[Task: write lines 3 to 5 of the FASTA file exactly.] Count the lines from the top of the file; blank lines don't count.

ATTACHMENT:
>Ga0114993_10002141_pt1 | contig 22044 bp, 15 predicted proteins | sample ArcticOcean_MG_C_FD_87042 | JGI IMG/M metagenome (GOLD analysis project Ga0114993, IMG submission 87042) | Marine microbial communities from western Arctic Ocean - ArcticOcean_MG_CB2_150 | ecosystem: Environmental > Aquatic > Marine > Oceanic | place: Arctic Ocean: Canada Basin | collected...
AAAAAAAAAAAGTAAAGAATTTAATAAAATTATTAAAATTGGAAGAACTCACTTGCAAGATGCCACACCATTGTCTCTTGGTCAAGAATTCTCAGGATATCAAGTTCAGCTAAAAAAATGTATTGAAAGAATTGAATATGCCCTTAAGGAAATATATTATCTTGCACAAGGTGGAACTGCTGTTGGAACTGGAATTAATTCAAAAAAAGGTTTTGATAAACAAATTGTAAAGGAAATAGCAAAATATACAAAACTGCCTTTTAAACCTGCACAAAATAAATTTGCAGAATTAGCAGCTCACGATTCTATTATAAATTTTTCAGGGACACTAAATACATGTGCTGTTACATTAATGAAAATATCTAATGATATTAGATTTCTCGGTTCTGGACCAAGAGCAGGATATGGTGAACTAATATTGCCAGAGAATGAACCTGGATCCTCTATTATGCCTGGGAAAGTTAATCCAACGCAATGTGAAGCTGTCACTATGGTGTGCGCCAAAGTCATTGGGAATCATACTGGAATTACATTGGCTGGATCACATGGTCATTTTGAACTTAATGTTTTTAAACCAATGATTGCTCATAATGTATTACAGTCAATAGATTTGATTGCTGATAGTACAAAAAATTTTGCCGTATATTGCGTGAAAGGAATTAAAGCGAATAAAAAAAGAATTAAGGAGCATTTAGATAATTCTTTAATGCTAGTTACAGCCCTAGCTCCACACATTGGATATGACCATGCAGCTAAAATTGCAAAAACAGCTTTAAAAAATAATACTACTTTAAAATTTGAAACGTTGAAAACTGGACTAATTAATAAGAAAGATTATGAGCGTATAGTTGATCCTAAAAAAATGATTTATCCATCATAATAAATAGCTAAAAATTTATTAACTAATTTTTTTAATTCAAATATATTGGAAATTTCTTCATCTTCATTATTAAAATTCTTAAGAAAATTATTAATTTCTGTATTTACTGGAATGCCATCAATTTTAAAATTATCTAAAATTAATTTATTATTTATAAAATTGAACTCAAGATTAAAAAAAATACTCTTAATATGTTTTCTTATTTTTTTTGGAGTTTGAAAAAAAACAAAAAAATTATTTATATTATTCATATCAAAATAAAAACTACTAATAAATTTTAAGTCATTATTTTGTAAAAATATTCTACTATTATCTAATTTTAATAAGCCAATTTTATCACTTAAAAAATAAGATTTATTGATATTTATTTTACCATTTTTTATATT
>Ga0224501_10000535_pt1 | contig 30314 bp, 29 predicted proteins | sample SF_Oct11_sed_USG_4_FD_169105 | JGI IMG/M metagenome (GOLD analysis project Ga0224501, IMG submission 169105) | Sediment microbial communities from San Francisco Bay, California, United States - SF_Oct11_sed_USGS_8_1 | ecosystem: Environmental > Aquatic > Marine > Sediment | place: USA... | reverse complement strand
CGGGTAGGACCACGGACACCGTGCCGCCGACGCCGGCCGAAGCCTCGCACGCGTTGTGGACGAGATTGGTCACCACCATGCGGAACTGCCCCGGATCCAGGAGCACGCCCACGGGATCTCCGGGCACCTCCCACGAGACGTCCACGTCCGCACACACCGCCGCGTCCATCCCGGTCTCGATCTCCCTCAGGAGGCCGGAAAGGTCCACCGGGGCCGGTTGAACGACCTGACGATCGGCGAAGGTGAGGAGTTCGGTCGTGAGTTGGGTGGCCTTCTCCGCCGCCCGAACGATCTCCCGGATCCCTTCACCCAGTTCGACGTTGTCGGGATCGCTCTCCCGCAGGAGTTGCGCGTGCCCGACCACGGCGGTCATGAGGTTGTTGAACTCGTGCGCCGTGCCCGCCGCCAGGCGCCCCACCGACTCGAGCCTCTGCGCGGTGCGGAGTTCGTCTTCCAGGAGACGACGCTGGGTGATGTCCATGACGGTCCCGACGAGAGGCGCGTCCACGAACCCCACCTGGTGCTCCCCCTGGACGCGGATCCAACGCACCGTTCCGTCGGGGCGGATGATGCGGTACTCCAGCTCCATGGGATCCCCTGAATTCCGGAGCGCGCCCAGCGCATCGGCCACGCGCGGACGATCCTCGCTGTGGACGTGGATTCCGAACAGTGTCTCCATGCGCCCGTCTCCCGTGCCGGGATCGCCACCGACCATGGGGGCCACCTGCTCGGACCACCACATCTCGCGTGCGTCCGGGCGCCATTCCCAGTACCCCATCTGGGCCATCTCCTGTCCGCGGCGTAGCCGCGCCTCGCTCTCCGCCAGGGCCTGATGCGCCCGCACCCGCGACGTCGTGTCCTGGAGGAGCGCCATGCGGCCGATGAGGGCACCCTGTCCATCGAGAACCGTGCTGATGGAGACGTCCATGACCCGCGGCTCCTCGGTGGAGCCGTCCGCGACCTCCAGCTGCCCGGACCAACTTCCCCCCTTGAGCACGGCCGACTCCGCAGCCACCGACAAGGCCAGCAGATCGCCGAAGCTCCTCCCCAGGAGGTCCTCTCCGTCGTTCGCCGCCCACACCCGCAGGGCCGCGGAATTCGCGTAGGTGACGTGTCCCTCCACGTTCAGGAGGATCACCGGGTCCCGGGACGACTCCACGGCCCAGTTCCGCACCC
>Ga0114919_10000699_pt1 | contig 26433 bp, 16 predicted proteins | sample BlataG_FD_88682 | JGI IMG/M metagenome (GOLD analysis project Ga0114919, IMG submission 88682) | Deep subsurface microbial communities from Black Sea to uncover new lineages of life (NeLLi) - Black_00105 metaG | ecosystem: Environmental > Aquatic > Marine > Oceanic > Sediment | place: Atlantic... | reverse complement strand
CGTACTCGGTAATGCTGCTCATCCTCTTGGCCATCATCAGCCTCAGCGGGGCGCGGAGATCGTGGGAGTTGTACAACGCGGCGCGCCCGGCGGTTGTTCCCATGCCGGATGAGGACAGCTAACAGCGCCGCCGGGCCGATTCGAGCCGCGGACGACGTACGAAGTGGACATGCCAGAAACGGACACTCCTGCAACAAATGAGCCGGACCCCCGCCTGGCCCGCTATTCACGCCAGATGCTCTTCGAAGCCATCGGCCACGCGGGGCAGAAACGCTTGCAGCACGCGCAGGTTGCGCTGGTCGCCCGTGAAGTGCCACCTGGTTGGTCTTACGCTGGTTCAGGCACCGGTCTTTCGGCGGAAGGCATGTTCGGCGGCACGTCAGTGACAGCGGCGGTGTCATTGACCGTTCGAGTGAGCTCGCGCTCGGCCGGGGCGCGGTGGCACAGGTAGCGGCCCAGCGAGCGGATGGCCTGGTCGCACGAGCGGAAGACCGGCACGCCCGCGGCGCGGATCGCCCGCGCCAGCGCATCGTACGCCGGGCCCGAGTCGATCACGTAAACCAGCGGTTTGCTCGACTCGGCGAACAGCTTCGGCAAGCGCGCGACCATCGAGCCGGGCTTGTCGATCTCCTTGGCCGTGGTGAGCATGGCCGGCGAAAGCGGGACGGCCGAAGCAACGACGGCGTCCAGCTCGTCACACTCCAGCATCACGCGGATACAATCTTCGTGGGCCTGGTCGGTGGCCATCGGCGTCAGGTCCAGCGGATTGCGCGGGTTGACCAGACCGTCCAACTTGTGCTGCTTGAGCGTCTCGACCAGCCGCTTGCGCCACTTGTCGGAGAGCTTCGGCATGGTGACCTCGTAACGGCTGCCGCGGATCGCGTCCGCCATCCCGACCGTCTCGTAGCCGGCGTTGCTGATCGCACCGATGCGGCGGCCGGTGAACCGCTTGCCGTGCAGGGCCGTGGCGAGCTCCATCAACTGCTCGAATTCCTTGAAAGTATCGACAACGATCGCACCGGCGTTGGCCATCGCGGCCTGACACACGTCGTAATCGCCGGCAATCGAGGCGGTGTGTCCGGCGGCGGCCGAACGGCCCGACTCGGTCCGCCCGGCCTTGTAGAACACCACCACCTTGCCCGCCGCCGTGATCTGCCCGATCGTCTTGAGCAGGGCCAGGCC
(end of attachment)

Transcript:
>Ga0224501_10000535_pt1 | contig 30314 bp, 29 predicted proteins | sample SF_Oct11_sed_USG_4_FD_169105 | JGI IMG/M metagenome (GOLD analysis project Ga0224501, IMG submission 169105) | Sediment microbial communities from San Francisco Bay, California, United States - SF_Oct11_sed_USGS_8_1 | ecosystem: Environmental > Aquatic > Marine > Sediment | place: USA... | reverse complement strand
CGGGTAGGACCACGGACACCGTGCCGCCGACGCCGGCCGAAGCCTCGCACGCGTTGTGGACGAGATTGGTCACCACCATGCGGAACTGCCCCGGATCCAGGAGCACGCCCACGGGATCTCCGGGCACCTCCCACGAGACGTCCACGTCCGCACACACCGCCGCGTCCATCCCGGTCTCGATCTCCCTCAGGAGGCCGGAAAGGTCCACCGGGGCCGGTTGAACGACCTGACGATCGGCGAAGGTGAGGAGTTCGGTCGTGAGTTGGGTGGCCTTCTCCGCCGCCCGAACGATCTCCCGGATCCCTTCACCCAGTTCGACGTTGTCGGGATCGCTCTCCCGCAGGAGTTGCGCGTGCCCGACCACGGCGGTCATGAGGTTGTTGAACTCGTGCGCCGTGCCCGCCGCCAGGCGCCCCACCGACTCGAGCCTCTGCGCGGTGCGGAGTTCGTCTTCCAGGAGACGACGCTGGGTGATGTCCATGACGGTCCCGACGAGAGGCGCGTCCACGAACCCCACCTGGTGCTCCCCCTGGACGCGGATCCAACGCACCGTTCCGTCGGGGCGGATGATGCGGTACTCCAGCTCCATGGGATCCCCTGAATTCCGGAGCGCGCCCAGCGCATCGGCCACGCGCGGACGATCCTCGCTGTGGACGTGGATTCCGAACAGTGTCTCCATGCGCCCGTCTCCCGTGCCGGGATCGCCACCGACCATGGGGGCCACCTGCTCGGACCACCACATCTCGCGTGCGTCCGGGCGCCATTCCCAGTACCCCATCTGGGCCATCTCCTGTCCGCGGCGTAGCCGCGCCTCGCTCTCCGCCAGGGCCTGATGCGCCCGCACCCGCGACGTCGTGTCCTGGAGGAGCGCCATGCGGCCGATGAGGGCACCCTGTCCATCGAGAACCGTGCTGATGGAGACGTCCATGACCCGCGGCTCCTCGGTGGAGCCGTCCGCGACCTCCAGCTGCCCGGACCAACTTCCCCCCTTGAGCACGGCCGACTCCGCAGCCACCGACAAGGCCAGCAGATCGCCGAAGCTCCTCCCCAGGAGGTCCTCTCCGTCGTTCGCCGCCCACACCCGCAGGGCCGCGGAATTCGCGTAGGTGACGTGTCCCTCCACGTTCAGGAGGATCACCGGGTCCCGGGACGACTCCACGGCCCAGTTCCGCACCC
>Ga0114919_10000699_pt1 | contig 26433 bp, 16 predicted proteins | sample BlataG_FD_88682 | JGI IMG/M metagenome (GOLD analysis project Ga0114919, IMG submission 88682) | Deep subsurface microbial communities from Black Sea to uncover new lineages of life (NeLLi) - Black_00105 metaG | ecosystem: Environmental > Aquatic > Marine > Oceanic > Sediment | place: Atlantic... | reverse complement strand